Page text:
The blood type diet claims you should eat certain foods based on which blood type you have (A, AB, B, or O) to help you look and feel your best. The diet's founder Peter D'Adamo says foods react chemically in your body according to your blood type, and eating based on blood type will help you lose weight, lower disease risks, digest foods better, and experience a boost in energy.
While detailed blood type diet food lists are available, you can determine your basics by knowing your blood type.
Blood Type A Diet
The blood type A diet focuses on (preferably organic) fruits, veggies, whole grain, and legumes. D'Adamo suggests people with type A blood have sensitive immune systems. Don't plan on eating any red meat when following the type A diet.
Blood Type AB Diet
D'Angelo says people with AB blood types may have lower amounts of stomach acid and should focus on dairy foods, green veggies, seafood, and tofu but steer clear of smoked meats, cured meats, alcohol, and caffeine.
Blood Type B Diet
If you have type B blood and are following the blood type diet, you'll focus on green veggies, low-fat dairy foods, eggs and some meats, but the "do not eat" list includes buckwheat, wheat, corn, peanuts, sesame seeds, tomatoes, lentils, and chicken.
Blood Type O Diet
Type O blood types should follow high-protein diets containing lots of fish, poultry, meat, and veggies (but go easy on the beans, grains and dairy), suggests D'Adamo.
Does It Work?
Because blood type diets were once (and may still be for some people) a trend, researchers have studied the effects to see if claims that the diets improve health can be validated. One 2013 review says there isn't evidence that shows eating foods based on blood type offers benefits.
Another study published in 2014 in the journal Plos One found that some of the blood type diets (A, AB, and O) appear to reduce heart disease risk factors, but these health perks are possible regardless of blood type. Researchers who conducted the study found blood type A diets are associated with lower waist circumferences, body mass indexes, cholesterol, blood pressure, insulin, and triglycerides; blood type AB diets are associated with lower blood pressure, cholesterol, triglycerides, and insulin levels; blood type O diets are associated with lower triglyceride levels; and no significant changes happened in study subjects who followed blood type B diets.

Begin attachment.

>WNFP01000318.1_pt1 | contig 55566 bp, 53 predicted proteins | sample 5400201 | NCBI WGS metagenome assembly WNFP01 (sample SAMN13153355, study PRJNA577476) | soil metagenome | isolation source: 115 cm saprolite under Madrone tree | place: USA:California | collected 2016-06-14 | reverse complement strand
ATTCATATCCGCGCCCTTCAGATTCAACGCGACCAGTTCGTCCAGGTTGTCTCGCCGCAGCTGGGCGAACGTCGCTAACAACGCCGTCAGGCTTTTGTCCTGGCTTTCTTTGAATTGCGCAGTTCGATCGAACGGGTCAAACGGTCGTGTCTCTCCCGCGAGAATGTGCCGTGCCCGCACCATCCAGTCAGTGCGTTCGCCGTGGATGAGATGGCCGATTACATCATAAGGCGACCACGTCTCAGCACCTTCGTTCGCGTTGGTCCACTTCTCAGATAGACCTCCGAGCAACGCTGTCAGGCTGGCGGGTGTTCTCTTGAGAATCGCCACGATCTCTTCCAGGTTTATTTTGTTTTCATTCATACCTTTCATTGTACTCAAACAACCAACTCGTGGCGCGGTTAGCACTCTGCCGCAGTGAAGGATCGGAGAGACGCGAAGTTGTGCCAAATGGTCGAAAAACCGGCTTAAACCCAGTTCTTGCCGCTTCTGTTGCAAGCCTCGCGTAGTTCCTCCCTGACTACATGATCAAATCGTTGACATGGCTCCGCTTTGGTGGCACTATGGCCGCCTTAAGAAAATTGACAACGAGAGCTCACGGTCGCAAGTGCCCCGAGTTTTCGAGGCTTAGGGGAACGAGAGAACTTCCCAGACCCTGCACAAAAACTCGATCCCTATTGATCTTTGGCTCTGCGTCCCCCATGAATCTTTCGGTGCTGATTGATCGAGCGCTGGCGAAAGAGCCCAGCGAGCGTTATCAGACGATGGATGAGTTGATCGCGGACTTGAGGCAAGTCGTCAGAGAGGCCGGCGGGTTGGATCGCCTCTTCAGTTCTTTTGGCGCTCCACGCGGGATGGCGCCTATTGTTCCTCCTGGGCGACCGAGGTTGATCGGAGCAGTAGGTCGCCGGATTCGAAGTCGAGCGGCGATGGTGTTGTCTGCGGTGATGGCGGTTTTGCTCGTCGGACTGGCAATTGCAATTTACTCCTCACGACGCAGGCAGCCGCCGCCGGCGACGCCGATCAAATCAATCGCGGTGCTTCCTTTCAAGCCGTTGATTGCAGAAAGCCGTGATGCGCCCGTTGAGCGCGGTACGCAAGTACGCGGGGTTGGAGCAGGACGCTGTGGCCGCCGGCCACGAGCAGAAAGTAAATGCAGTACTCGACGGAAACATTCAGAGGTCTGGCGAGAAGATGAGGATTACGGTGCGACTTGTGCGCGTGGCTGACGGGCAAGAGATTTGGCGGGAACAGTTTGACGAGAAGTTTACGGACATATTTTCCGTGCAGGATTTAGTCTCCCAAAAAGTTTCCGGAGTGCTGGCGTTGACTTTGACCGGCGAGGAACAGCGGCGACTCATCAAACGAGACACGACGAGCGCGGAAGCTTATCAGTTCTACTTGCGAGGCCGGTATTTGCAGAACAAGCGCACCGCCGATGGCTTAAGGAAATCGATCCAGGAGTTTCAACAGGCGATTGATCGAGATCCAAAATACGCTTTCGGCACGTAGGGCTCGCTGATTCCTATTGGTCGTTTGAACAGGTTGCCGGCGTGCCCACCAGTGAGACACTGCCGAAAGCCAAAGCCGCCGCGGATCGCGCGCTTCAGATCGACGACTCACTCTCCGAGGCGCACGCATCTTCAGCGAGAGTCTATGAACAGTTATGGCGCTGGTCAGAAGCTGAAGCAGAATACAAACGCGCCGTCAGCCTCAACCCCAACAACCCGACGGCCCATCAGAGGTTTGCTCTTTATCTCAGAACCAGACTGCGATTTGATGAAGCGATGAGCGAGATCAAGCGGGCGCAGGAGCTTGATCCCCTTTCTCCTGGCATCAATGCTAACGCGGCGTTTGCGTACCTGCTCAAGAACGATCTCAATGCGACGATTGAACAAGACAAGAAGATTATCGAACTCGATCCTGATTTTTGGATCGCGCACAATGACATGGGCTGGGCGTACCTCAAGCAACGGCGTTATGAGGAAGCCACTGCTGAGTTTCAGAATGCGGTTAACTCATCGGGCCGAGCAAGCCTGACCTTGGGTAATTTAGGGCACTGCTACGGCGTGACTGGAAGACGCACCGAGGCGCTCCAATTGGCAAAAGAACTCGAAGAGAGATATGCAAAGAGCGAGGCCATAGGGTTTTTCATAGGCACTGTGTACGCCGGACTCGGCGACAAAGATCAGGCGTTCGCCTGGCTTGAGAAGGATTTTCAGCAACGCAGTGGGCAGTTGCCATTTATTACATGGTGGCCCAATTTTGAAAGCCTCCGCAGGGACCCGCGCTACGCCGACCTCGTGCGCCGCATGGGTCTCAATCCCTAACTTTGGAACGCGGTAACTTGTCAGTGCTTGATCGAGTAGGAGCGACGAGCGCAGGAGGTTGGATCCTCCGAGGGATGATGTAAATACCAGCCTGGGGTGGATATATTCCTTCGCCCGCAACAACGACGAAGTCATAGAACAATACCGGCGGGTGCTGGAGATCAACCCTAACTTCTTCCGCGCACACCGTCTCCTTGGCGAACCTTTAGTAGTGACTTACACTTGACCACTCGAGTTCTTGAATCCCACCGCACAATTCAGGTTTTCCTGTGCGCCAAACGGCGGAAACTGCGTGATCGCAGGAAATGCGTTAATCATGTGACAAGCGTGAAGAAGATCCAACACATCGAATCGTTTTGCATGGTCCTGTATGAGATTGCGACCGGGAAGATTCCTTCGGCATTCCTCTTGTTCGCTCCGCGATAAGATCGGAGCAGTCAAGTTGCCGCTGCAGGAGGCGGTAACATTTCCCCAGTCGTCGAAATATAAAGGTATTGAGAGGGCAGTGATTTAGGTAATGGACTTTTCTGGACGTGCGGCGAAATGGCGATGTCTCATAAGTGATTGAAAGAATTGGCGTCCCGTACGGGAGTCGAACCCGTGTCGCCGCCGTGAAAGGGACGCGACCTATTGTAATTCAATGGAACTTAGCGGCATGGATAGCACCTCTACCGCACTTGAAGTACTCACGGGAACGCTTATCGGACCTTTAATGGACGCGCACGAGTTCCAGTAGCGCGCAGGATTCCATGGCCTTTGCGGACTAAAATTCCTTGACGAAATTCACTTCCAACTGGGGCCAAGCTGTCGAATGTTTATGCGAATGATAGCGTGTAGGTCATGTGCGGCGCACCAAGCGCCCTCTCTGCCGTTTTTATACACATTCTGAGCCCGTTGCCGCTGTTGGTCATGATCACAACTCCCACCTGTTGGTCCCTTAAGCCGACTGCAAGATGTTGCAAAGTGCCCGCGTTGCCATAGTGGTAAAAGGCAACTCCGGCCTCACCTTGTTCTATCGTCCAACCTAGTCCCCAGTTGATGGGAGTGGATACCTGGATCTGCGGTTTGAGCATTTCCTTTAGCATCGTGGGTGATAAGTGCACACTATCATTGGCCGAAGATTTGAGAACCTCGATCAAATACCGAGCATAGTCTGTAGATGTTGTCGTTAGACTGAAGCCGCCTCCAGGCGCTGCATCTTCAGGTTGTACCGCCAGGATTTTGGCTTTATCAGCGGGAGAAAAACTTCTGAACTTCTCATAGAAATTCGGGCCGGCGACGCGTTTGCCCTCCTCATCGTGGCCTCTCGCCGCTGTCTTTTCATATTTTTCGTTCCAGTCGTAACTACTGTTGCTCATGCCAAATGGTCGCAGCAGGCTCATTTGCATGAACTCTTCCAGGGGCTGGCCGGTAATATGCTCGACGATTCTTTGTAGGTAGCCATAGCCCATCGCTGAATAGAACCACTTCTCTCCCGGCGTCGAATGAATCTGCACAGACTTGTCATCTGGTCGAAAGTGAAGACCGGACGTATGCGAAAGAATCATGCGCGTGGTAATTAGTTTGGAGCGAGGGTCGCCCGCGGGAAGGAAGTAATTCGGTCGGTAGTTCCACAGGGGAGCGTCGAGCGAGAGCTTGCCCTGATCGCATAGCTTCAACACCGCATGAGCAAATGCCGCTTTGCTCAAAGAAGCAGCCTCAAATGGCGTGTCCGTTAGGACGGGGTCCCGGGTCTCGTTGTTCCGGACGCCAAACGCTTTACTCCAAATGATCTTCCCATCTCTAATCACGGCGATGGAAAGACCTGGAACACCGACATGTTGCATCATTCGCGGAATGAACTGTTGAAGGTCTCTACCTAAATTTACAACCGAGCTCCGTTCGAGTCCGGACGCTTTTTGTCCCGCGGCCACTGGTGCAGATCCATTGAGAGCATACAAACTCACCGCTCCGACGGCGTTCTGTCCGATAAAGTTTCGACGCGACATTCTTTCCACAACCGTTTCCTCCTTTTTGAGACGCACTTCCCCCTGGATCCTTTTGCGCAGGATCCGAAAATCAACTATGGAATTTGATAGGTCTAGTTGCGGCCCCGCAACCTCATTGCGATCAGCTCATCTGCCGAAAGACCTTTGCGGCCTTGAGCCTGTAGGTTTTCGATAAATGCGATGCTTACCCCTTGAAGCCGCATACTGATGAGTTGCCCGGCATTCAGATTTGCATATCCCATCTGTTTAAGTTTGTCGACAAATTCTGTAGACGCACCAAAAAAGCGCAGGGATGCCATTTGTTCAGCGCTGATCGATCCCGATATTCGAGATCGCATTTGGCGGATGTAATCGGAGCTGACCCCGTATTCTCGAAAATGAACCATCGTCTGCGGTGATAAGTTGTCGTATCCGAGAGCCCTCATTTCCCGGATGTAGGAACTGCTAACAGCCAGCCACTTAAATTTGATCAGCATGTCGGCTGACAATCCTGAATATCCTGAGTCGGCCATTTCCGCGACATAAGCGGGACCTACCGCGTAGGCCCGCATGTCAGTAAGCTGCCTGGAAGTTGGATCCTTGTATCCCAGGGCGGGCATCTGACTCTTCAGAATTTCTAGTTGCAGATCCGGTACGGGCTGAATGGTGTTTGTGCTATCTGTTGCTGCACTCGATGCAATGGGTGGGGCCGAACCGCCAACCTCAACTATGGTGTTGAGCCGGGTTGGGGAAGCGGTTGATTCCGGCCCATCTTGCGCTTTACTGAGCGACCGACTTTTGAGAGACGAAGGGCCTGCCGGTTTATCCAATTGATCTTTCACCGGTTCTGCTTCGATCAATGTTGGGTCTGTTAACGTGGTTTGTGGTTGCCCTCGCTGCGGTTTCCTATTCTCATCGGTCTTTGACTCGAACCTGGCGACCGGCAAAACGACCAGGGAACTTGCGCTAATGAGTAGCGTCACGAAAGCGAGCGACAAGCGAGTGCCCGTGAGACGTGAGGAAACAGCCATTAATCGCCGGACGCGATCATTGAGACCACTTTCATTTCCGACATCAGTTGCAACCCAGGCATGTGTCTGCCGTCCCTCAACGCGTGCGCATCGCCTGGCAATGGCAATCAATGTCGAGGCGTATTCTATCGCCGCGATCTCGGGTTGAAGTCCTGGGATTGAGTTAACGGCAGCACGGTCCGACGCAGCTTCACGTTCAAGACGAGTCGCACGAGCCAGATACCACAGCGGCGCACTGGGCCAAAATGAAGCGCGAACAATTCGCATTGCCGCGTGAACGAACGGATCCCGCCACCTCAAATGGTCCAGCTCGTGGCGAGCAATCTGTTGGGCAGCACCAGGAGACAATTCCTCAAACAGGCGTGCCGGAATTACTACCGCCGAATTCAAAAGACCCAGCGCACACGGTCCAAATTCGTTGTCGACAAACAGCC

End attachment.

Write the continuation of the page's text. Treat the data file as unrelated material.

Pros and Cons
As with many types of fad diets, pros and cons exist when following the blood type diet. Based on the available research, you may reap some health benefits (reduced chronic disease risk factors) if you follow the A, AB, or O blood type meal plans, but such perks are possible regardless of which blood type you have. This is because following blood type menus may cause you to eat healthier (and fewer calories) than you normally would.
Cons include spending money purchasing blood type diet meal plans, and the false hope that eating based on blood type is legit. Instead of following blood type menus, simply lower your overall calorie intake by boosting veggies and lean protein foods if you're overweight or obese and eat a well-balanced diet to maintain a healthy weight.
Who Should Follow the Diet?
Someone who may benefit from following the blood type diet (specifically the blood type A meal plan, which shows the most promise for chronic disease prevention), is someone who doesn't mind giving up red meat and enjoys a structured meal plan for weight loss or healthy weight management. But you don't have to have type A blood to follow the blood type A diet.